ii). Create long-form content: Several studies involving more than 20,000 keywords have shown that long-form content pages tend to rank higher in the search engines. Here’s the average length of content pages that appear on the Top 10 results for most search terms:
Therefore, if your landing page has 1,248-word article, all you have to do is increase word count to 2500, 3000, or make it an ultimate guide (up to 5,000 words).
Don’t just pad text upon text, make sure you add value. Include current and credible statistics, use screenshots and other visual elements to make the content helpful and comprehensive.
iii). Make the page easy to share on social: Another vital tweak you can apply on your landing pages, especially after making it comprehensive, is to add social share buttons, and make the content easy to share.
Add a Sharebar WordPress plugin to your blog and activate social sharing buttons to appear at the left-hand side so that people can share the post while they’re reading it.
3. Use Deep Linking to Supercharge Internal Pages
Do you deliberately utilize deep linking strategy for your internal pages? I ask this question because I see a lot of supposedly great blogs falling short.
Every page on your website is relevant and dependent on the strength of other individual pages for optimal performance.
What is deep linking?
Though deep linking is a practice used primarily in mobile app development and deployment, it’s become a common practice for webmasters and SEO experts.
Deep linking is the effective use of anchor texts and images to link to other internal pages inside your blog (on the same domain). This encourages Google to crawl and index more of your pages — and to see the depth and value of your website.
Most people focus on getting search visitors to their homepage but struggle to rank their internal pages.
The reason is not far-fetched: There’s no authority on them.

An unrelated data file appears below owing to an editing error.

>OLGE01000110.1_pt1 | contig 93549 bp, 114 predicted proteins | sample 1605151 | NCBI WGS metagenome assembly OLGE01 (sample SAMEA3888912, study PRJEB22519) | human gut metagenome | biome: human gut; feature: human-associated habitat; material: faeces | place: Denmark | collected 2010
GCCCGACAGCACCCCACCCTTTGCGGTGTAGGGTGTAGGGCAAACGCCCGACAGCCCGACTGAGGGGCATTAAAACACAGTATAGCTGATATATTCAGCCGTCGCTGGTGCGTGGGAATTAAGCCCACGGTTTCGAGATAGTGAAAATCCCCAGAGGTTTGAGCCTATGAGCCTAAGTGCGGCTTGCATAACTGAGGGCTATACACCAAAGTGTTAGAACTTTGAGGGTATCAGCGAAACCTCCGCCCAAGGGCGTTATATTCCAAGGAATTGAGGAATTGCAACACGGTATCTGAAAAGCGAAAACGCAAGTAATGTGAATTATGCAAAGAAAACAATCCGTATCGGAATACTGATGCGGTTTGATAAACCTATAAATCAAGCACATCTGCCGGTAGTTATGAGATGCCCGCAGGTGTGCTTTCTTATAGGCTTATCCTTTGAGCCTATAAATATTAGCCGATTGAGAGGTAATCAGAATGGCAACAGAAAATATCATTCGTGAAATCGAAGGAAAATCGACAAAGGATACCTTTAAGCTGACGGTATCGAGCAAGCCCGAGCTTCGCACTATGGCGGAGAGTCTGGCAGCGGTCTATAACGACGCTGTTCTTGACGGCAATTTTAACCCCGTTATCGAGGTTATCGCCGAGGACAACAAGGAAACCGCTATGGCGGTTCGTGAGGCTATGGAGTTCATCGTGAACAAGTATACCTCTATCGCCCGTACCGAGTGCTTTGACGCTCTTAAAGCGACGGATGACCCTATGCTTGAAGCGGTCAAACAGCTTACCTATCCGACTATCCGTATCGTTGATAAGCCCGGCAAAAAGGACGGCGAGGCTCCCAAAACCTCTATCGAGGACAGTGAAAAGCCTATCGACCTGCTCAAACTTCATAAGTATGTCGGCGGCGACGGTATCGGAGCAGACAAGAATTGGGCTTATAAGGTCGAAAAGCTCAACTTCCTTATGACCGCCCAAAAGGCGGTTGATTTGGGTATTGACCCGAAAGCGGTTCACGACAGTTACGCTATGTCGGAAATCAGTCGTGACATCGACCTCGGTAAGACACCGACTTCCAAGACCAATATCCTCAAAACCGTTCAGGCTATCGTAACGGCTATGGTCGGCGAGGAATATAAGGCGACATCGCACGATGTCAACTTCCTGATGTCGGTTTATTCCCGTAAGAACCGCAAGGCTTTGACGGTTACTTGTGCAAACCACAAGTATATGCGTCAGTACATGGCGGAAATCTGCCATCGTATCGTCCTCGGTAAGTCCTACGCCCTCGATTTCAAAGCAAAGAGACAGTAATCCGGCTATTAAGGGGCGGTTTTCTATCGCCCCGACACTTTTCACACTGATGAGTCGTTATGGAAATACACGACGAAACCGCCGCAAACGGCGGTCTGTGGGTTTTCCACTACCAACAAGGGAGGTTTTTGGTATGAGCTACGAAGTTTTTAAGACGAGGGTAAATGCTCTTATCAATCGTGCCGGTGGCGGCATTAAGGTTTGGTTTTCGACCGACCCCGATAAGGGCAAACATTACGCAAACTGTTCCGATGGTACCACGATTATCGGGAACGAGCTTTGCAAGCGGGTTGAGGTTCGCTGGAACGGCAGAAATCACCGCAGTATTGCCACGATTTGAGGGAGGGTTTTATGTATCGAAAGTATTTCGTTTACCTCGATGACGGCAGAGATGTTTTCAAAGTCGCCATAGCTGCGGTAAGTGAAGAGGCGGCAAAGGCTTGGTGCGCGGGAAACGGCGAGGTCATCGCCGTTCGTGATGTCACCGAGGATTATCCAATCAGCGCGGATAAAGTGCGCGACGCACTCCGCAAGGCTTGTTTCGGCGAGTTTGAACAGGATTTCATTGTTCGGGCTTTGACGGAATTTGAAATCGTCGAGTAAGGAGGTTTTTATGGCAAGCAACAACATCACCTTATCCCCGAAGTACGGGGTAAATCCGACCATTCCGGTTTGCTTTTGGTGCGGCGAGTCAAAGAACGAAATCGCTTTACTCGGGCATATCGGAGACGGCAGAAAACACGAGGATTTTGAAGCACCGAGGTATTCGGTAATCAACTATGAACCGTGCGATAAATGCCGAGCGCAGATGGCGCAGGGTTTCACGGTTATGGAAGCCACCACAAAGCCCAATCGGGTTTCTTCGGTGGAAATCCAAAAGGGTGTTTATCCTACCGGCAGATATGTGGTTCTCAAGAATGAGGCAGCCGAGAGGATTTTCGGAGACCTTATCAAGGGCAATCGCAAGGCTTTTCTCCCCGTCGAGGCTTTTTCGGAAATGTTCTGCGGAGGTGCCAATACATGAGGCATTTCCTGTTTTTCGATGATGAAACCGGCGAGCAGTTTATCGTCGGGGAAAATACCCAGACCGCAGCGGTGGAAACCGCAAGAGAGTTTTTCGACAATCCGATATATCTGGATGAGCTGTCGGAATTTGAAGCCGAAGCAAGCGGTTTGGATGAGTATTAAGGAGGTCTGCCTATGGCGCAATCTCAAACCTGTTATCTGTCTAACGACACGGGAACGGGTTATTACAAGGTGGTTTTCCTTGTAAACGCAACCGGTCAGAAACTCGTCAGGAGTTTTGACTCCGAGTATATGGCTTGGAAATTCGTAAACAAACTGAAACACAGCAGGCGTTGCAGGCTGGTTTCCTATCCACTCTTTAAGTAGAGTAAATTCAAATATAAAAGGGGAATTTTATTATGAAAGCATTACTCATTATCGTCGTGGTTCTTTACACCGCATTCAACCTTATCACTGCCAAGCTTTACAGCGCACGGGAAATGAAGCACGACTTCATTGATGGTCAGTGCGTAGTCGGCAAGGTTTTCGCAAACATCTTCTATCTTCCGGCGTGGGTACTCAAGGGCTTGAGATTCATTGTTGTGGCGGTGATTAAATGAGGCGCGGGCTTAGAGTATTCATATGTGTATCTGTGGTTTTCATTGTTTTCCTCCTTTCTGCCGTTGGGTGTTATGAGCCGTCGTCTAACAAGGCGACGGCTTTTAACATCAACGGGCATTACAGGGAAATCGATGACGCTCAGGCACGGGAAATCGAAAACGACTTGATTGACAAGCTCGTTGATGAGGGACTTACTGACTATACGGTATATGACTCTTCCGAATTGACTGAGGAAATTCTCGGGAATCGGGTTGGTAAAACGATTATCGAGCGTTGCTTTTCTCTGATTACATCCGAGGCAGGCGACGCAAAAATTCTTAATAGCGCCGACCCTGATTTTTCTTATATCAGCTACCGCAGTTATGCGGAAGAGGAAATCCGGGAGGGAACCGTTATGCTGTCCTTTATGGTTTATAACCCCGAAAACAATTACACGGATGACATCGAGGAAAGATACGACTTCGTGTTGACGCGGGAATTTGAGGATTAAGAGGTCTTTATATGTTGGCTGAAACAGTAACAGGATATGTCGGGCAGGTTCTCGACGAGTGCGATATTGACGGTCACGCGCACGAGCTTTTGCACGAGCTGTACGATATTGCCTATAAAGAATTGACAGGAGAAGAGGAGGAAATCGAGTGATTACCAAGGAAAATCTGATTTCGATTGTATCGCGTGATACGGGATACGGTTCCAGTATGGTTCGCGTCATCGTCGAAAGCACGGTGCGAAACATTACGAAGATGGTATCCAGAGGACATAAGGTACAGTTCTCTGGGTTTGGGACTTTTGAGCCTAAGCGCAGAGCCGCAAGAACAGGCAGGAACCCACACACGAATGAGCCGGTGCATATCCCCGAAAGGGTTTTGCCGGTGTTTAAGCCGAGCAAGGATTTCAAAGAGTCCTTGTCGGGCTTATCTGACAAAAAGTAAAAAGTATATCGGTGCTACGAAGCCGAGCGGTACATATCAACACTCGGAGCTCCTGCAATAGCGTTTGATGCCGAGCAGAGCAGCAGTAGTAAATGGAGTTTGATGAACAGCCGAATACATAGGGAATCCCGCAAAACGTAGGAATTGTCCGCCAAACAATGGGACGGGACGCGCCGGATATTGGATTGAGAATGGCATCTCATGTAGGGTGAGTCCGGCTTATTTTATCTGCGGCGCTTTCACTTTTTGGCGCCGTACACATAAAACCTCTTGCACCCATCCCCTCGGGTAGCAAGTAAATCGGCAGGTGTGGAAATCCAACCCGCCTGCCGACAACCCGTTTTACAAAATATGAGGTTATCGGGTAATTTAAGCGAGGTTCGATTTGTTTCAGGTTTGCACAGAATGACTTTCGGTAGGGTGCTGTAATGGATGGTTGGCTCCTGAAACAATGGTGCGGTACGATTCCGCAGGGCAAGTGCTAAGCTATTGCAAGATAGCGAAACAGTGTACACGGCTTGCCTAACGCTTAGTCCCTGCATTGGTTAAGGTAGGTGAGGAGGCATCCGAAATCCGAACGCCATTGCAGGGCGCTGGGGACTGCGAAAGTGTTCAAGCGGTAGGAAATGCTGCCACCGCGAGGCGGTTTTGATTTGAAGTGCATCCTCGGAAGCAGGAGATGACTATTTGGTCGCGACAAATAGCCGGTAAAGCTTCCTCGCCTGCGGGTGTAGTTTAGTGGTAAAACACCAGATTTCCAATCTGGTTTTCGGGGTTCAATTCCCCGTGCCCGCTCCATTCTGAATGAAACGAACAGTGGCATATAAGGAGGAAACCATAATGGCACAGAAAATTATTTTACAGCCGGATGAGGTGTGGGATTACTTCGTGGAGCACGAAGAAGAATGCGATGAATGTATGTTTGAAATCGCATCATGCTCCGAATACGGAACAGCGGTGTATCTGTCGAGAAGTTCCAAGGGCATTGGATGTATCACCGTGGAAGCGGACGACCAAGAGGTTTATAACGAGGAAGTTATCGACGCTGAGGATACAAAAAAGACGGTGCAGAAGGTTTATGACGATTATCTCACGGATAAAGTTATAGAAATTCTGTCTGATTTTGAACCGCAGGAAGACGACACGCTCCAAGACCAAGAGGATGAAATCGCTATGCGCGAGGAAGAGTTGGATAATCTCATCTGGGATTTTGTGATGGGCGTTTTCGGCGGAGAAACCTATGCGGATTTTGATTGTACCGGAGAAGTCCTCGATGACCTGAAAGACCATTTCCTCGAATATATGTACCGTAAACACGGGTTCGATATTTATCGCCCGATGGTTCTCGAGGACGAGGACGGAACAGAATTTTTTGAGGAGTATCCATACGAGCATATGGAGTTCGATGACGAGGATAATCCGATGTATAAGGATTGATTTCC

Other than the homepage, the moment I started interlinking my pages (both new and old pages), I improved their SEO values and my web pages began to show up for tough keywords.
Deep linking your internal pages will reduce your bounce rate. In fact, this marketer’s bounce rate went from 45.32% to 24.45% within 30 days.
Why not interlink your landing pages?
I’m sure you’ve written some helpful content before. If you link to your internal pages consistently, you’ll reduce the workload on search engines. Because you’ll make it easier for Googlebot to quickly find and index your pages.
One of the reasons Wikipedia ranks at the top of Google organic listings for virtually every known keyword is because of deep linking. Try and count the number of internal links on this Entrepreneurship page:
Wikipedia uses deep linking to increase internal page authority. However, you must avoid over-optimization of your anchor text. You must be willing to mix things up — there really is no set rule.
To avoid getting into trouble when interlinking your pages, use your exact title as anchor text, or take advantage of the LSI keywords of the destination page.
For example, if the destination page targets “ecommerce website traffic,” you could use the synonym (such as online store visitors, ecommerce online traffic) as your anchor text
All in all, you need to have a blogging strategy. Because whether it’s deep linking, strengthening your landing pages, or improving your page speed, you need a blog to make your objectives come through.
If you’re looking for a shortcut to dominate or manipulate search engines, I don’t think there is. Or is there?
Always remember that a helpful and interesting blog post could sway potential customers in your direction. But you’ve got to be consistent.
There you’ve it: The 3 on-page SEO techniques that grew my blog’s search traffic. What would you do next?